I’m a firm believer in thanking the people who inspired me. And, shaking their hand.
“Hi, I’m Chris Bennett. I made a video of you.”
My slow run combined with the weird video comment may have set off some internal alarm bells with JBS.
I thought, “at best I’m creepy and at worst I can expect a restraining order delivered to me before the race tomorrow.”
Luckily, JBS is used to people coming up to her and saying or trying to say thank you.
Unfazed, shook my hand and asked my name again
(Probably for the detective she would be talking to later I thought)
“You made The First Gold, right?”
She’d seen the video I made!
(I made videos on YouTube for my HS athletes hoping they would become fans of the sport.)
“Yes. That one! It’s about your ’84 Olympics…Gold Medal…the Marathon…in LA.”
Speaking coherently was becoming a problem.
“Thank you for making that.”
I was losing consciousness but I knew I had something to do before I did.
One of my heroes just said “thank you” to me.
But I was the one who was supposed to say thank you!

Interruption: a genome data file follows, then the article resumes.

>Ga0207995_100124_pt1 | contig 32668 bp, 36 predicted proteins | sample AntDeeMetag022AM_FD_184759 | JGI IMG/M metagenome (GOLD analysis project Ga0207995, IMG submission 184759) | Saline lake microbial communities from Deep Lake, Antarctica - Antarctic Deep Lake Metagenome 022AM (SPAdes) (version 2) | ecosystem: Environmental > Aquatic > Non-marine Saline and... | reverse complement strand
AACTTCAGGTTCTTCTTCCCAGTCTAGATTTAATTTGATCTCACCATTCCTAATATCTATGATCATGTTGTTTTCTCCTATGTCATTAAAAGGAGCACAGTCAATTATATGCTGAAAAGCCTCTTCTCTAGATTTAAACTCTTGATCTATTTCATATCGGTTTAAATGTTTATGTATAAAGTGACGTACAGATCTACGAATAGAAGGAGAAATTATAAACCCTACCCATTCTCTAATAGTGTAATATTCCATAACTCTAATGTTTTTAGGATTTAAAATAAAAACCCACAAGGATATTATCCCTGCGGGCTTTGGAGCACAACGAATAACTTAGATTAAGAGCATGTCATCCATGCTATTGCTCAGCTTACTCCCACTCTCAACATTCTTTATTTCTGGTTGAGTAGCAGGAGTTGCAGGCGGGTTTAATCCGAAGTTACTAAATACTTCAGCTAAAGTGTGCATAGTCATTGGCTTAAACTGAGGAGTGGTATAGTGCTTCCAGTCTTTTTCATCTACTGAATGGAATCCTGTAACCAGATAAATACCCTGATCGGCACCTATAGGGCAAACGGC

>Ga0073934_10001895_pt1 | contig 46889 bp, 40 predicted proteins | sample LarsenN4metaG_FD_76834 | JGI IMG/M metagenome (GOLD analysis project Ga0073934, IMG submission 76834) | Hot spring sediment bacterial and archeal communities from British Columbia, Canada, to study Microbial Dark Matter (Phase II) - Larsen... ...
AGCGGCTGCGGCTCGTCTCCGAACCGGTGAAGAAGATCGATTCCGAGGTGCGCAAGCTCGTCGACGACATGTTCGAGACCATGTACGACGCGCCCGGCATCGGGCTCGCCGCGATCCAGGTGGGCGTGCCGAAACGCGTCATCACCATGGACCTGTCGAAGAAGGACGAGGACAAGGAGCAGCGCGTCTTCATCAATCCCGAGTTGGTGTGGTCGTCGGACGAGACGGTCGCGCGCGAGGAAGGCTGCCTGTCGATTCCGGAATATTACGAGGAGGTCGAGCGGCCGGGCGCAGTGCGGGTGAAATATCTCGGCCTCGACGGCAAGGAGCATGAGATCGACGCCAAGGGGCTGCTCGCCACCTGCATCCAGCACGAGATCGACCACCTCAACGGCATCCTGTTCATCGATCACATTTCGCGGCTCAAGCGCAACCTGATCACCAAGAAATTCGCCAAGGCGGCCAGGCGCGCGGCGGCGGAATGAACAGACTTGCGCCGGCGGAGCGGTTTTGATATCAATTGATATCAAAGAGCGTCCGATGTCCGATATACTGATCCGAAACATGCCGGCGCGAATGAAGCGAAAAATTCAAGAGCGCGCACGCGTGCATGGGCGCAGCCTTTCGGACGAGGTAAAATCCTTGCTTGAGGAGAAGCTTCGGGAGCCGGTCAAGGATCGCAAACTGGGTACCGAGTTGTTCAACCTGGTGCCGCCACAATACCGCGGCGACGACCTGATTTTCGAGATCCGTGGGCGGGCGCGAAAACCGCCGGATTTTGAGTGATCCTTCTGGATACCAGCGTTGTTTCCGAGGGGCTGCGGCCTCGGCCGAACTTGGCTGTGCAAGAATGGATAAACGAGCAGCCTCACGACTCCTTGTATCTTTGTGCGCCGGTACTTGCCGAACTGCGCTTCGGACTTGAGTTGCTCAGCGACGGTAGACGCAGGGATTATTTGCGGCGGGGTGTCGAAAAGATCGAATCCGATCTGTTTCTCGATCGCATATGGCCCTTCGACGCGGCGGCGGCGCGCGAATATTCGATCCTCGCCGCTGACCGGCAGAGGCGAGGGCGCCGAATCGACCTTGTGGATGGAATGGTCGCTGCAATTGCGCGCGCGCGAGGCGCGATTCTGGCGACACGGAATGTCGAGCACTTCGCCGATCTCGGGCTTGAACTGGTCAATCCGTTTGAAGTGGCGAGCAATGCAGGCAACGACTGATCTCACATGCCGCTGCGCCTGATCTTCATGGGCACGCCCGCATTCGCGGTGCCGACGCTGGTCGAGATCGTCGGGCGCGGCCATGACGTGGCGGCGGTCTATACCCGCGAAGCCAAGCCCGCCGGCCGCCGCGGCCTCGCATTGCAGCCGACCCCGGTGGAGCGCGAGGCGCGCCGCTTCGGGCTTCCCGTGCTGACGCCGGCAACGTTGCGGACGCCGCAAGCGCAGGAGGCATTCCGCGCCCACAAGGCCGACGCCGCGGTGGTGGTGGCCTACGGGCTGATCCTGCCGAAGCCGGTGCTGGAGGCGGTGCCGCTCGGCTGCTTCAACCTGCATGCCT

OK, rewind…Joan Benoit Samuelson was my first running hero.
And it wasn’t because she did anything superhuman.
I’m not that inspired by the idea of “superhuman”.
I’m inspired by super humans.
JBS was my hero because she took the lead 4 miles into that ’84 Olympic Marathon.
And no one went with her. 22 miles running alone.
That had to be terrifying.
And at 7 years old there’s a lot about the world that can be terrifying.
But she ran brave.
Watching her race made me realize that it’s the scary stuff that gives us a chance to be brave.
Fast forward…
I stayed conscious and I said what I needed to.
Thank You.
I was speaking for the runner and coach I had become and for that 7 year old boy I was.
She walked away.
I walked back to my team.
They had a race to run tomorrow and were probably nervous.
And I wanted to tell them a story about running brave.

Suckcess 

Go ahead and tell me how terrible you are. Tell me that you suck at running. And don’t forget to let me know that you are in such awful shape. You’ll say that it’s been so long since you were fit. You’re not even sure why you decided to show up, right?

You don’t believe you’ll be able to finish whatever it is I have planned. You’re not a runner. You suck. I know. I know all of this. 

Because you tell me. And someone else tells me the same thing about themselves…almost everyday. I hear it all the time. You’re not alone. In fact, there are more people like you than not.